Random Walks and Anomalous Diffusion

Work done by Eric Weeks, Jeff Urbach, and Harry Swinney. Related to work done by those three and Tom Solomon. This page maintained by Eric Weeks. You may be interested in a paper we wrote for Nonlinear Science Today, which was an online journal that has completely disappeared except for this copy: PDF format (2.5 MB). This paper was intended for a fairly broad audience, much as this webpage is also intended for a broad audience.

Normal walk on the left, anomalous walk on the right. 10000 steps.

Random Walks

A random walk considers a "walker" which starts somewhere, and takes steps in a random direction. In some cases the steps can be of random length as well. The random walk can take place in a plane, along a line, or in higher dimensions. The simplest random walk considers a walker that takes steps of length 1 to the left or right along a line. More complicated random walks can include fancier considerations, such as giving each step a velocity (random or fixed), and perhaps allowing the random walker to pause for random amounts of time in between the steps.

In the limit as the step length goes to zero and the time between steps goes to zero, the random walker typically exhibits a form of Brownian motion. In the work we do at CNLD, we study random walks that take place in experiments where the individual steps can be seen, and thus the motion is not Brownian motion.

In most cases, a whole group of random walkers spread out in a way called normal diffusion, which is what you probably think of when you think of diffusion. This is what you see if you put dye into a glass of water. The cases where normal diffusion does not occur are called anomalous diffusion, which is what our research is about.

Why might anomalous diffusion occur? If you're stirring the glass of water whenyou put dye in it, you can imagine the dye might spread out differently. Why is this important? In real life, factory smokestacks can dump pollution into the air, which definitely is moving around in complicated ways. Oil tankers spill oil into the ocean, where the motion of the water determines how the oil spreads (rather than just Brownian motion).

Central Limit Theorem

This is a hand-waving explanation of the most important, well-known theorem related to random walks. It's not a proof, just an explanation of what the theorem says.

The Central Limit Theorem is a powerful theorem relating to random walks, and while I'm not going to go into the proof here, it's fairly easy to understand the results.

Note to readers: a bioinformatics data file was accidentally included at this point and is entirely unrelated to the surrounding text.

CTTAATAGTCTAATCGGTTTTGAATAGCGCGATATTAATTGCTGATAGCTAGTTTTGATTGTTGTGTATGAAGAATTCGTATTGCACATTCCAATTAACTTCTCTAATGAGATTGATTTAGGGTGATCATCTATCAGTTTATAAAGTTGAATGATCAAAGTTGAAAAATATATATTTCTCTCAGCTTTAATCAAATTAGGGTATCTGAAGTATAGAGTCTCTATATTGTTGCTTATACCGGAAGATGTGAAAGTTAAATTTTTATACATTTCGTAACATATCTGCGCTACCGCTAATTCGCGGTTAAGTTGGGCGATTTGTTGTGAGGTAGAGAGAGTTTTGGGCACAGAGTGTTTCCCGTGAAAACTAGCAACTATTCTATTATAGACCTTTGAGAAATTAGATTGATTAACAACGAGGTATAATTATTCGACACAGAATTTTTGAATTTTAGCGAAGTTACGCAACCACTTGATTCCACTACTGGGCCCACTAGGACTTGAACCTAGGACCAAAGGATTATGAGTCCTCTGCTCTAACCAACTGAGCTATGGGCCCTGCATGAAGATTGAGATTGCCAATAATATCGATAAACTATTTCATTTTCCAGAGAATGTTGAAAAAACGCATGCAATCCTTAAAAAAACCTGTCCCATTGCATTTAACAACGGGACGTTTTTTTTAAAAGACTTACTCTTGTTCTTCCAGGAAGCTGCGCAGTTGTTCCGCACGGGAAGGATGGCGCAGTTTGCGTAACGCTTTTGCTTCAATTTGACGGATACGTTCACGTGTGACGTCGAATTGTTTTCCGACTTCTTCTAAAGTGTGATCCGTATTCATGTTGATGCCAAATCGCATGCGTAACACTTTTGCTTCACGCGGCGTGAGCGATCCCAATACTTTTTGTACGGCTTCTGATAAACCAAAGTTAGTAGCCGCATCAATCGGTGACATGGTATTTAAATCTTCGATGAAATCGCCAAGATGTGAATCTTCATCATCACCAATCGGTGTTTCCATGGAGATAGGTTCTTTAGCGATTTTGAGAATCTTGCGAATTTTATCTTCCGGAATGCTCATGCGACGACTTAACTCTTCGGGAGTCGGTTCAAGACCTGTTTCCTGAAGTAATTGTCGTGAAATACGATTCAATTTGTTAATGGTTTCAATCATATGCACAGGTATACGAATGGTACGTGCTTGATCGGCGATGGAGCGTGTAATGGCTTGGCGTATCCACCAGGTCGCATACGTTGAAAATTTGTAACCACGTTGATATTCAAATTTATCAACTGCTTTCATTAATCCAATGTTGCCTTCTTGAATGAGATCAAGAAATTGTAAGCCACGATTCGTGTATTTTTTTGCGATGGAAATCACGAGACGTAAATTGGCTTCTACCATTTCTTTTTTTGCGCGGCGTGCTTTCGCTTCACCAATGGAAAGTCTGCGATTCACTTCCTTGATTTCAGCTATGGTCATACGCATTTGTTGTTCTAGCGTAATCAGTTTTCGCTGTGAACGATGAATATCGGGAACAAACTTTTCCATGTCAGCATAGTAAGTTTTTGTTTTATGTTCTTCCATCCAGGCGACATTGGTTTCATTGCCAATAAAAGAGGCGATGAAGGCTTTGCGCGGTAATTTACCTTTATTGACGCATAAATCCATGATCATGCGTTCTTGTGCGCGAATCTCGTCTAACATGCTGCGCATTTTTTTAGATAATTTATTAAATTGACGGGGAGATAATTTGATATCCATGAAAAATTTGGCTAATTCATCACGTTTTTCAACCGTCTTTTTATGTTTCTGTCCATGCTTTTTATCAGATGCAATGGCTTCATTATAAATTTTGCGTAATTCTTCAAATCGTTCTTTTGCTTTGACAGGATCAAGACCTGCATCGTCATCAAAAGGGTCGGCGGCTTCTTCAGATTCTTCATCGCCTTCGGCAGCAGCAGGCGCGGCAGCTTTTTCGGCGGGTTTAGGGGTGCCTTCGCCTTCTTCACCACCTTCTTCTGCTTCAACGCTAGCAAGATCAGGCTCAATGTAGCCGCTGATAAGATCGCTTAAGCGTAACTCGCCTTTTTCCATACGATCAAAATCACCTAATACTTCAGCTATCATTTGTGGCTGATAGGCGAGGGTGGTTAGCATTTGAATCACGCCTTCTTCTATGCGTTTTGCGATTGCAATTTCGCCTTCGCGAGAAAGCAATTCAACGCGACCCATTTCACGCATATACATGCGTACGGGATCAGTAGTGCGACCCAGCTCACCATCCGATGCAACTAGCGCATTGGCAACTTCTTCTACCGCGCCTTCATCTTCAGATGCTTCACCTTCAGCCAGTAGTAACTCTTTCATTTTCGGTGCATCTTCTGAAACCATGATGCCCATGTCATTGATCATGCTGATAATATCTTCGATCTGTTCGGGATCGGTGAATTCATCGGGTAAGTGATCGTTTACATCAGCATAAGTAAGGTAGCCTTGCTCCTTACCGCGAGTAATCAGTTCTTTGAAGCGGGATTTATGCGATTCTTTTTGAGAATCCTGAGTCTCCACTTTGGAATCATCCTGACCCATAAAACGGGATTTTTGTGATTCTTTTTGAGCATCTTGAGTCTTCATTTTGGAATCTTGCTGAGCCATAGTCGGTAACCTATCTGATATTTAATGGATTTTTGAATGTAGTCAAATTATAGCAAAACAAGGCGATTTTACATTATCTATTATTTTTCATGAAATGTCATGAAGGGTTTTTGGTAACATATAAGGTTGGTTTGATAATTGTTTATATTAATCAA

This is the theorem that says that "most" random walks spread out like normal diffusion. Normal diffusion is mathematically defined as the variance of a group of random walkers growing linearly in time:

variance = (diffusion constant) * time

The variance is sort of a typical size of the blob of random walkers, and is mathematically defined as the (average of the squares of the distance moved by a random walkers) minus (square of the average of the distance moved by random walkers). The diffusion constant is the rate at which the variance grows. If you put food coloring into water, it spreads out faster (large diffusion constant) compared to putting food coloring into syrup (small diffusion constant).

The Central Limit Theorem says that for most random walks, the details of the random walk only change the diffusion constant, but otherwise the behavior is given by the equation above. For example, a reasonable guess would be that if a random walker takes one step every second, that the diffusion constant would depend on the size of the step. For cases where the step size is random, the diffusion constant actually depends on the average squared step size rather than the average step size. Also, if the random walker takes one step every two seconds, it is reasonable to guess that the diffusion constant would be smaller, and this is correct.

The actual formula for the diffusion constant is D=< L^2 >/T. The meaning of < L^2 > is the average of the square of the step size, and T stands for the average time between each step.

Why is the Central Limit Theorem important? There are many possible ways to have a random step size that will have the same value for < L^2 >, and thus will have the same observable behavior -- the same diffusion constant D. The Central Limit Theorem says that all of these random walks will have the same behavior.

By the way, I'm leaving out a couple technical details: the Central Limit Theorem describes the behavior of a very large number of random walkers as the number of steps they each take gets very large. Small numbers of random walkers do not obey the Central Limit Theorem, nor do random walkers that have not been moving for a long time.

Lévy Flights

What happens when < L^2 > is infinite? This can happen for certain random walks known as Lévy flights. In this case, the diffusion constant D becomes infinite. At first glance it may appear paradoxical to consider random walks with an infinite average square step size; after all, each step must be of some finite length. An infinite average square step size only means that while long steps are rare, they are not so rare that this average term < L^2 > is finite.